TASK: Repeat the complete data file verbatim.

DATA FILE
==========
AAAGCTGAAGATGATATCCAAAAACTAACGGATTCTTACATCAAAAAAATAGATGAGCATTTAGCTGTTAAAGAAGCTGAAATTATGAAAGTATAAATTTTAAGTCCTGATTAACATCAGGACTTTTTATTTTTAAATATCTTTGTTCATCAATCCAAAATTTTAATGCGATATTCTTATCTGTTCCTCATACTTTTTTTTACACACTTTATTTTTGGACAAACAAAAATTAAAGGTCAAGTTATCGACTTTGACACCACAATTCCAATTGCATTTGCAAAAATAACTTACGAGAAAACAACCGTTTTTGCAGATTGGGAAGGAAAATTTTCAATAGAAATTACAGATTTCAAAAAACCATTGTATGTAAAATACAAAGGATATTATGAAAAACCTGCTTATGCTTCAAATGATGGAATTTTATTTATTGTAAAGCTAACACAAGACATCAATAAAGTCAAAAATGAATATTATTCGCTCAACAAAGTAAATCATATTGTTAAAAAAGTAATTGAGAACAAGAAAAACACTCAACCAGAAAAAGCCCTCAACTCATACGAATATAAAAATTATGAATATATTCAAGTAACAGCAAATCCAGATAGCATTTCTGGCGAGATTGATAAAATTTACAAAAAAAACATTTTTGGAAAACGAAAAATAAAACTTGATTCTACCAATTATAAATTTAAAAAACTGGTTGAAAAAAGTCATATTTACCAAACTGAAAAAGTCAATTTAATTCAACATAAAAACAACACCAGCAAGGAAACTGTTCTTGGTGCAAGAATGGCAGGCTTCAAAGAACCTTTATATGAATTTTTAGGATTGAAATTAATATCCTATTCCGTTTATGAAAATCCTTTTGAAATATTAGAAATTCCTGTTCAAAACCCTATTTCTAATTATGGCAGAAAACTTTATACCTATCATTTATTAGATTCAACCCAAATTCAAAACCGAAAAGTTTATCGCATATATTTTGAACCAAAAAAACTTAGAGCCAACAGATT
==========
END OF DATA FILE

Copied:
AAAGCTGAAGATGATATCCAAAAACTAACGGATTCTTACATCAAAAAAATAGATGAGCATTTAGCTGTTAAAGAAGCTGAAATTATGAAAGTATAAATTTTAAGTCCTGATTAACATCAGGACTTTTTATTTTTAAATATCTTTGTTCATCAATCCAAAATTTTAATGCGATATTCTTATCTGTTCCTCATACTTTTTTTTACACACTTTATTTTTGGACAAACAAAAATTAAAGGTCAAGTTATCGACTTTGACACCACAATTCCAATTGCATTTGCAAAAATAACTTACGAGAAAACAACCGTTTTTGCAGATTGGGAAGGAAAATTTTCAATAGAAATTACAGATTTCAAAAAACCATTGTATGTAAAATACAAAGGATATTATGAAAAACCTGCTTATGCTTCAAATGATGGAATTTTATTTATTGTAAAGCTAACACAAGACATCAATAAAGTCAAAAATGAATATTATTCGCTCAACAAAGTAAATCATATTGTTAAAAAAGTAATTGAGAACAAGAAAAACACTCAACCAGAAAAAGCCCTCAACTCATACGAATATAAAAATTATGAATATATTCAAGTAACAGCAAATCCAGATAGCATTTCTGGCGAGATTGATAAAATTTACAAAAAAAACATTTTTGGAAAACGAAAAATAAAACTTGATTCTACCAATTATAAATTTAAAAAACTGGTTGAAAAAAGTCATATTTACCAAACTGAAAAAGTCAATTTAATTCAACATAAAAACAACACCAGCAAGGAAACTGTTCTTGGTGCAAGAATGGCAGGCTTCAAAGAACCTTTATATGAATTTTTAGGATTGAAATTAATATCCTATTCCGTTTATGAAAATCCTTTTGAAATATTAGAAATTCCTGTTCAAAACCCTATTTCTAATTATGGCAGAAAACTTTATACCTATCATTTATTAGATTCAACCCAAATTCAAAACCGAAAAGTTTATCGCATATATTTTGAACCAAAAAAACTTAGAGCCAACAGATT